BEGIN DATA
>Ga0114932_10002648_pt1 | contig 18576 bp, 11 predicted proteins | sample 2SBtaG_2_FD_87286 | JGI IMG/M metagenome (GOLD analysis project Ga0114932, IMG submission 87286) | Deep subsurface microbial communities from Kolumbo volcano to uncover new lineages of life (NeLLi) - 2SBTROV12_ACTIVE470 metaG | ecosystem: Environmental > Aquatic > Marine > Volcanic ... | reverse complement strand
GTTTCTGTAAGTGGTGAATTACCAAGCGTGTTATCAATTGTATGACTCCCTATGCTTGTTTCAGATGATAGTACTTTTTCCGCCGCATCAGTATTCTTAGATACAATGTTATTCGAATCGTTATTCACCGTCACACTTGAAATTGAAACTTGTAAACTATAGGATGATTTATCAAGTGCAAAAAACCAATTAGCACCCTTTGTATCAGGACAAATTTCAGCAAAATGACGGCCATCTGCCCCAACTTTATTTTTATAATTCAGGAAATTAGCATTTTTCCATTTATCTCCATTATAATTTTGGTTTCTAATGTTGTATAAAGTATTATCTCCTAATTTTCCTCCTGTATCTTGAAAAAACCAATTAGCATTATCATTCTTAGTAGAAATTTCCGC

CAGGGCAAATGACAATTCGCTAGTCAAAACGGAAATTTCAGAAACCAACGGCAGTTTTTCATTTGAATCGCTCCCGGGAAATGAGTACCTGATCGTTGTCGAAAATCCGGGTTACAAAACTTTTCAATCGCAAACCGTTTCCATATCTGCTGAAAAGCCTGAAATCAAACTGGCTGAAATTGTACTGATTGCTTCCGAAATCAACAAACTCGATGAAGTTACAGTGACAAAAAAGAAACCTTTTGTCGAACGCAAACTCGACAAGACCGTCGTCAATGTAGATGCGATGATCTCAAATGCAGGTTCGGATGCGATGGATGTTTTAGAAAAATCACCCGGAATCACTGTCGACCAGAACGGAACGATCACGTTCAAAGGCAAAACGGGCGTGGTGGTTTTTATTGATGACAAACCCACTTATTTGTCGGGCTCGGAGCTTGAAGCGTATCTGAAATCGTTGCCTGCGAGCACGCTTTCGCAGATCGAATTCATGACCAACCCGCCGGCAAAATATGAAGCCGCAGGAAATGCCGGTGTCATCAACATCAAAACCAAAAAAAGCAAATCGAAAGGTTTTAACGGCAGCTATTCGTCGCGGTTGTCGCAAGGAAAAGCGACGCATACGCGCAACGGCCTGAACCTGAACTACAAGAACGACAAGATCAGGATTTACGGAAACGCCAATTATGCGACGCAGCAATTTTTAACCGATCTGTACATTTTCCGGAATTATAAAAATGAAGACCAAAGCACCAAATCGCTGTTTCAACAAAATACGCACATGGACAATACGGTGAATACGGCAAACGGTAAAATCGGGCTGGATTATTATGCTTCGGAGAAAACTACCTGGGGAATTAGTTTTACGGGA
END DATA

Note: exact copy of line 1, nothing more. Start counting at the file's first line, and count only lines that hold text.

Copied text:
>Ga0114932_10002648_pt1 | contig 18576 bp, 11 predicted proteins | sample 2SBtaG_2_FD_87286 | JGI IMG/M metagenome (GOLD analysis project Ga0114932, IMG submission 87286) | Deep subsurface microbial communities from Kolumbo volcano to uncover new lineages of life (NeLLi) - 2SBTROV12_ACTIVE470 metaG | ecosystem: Environmental > Aquatic > Marine > Volcanic ... | reverse complement strand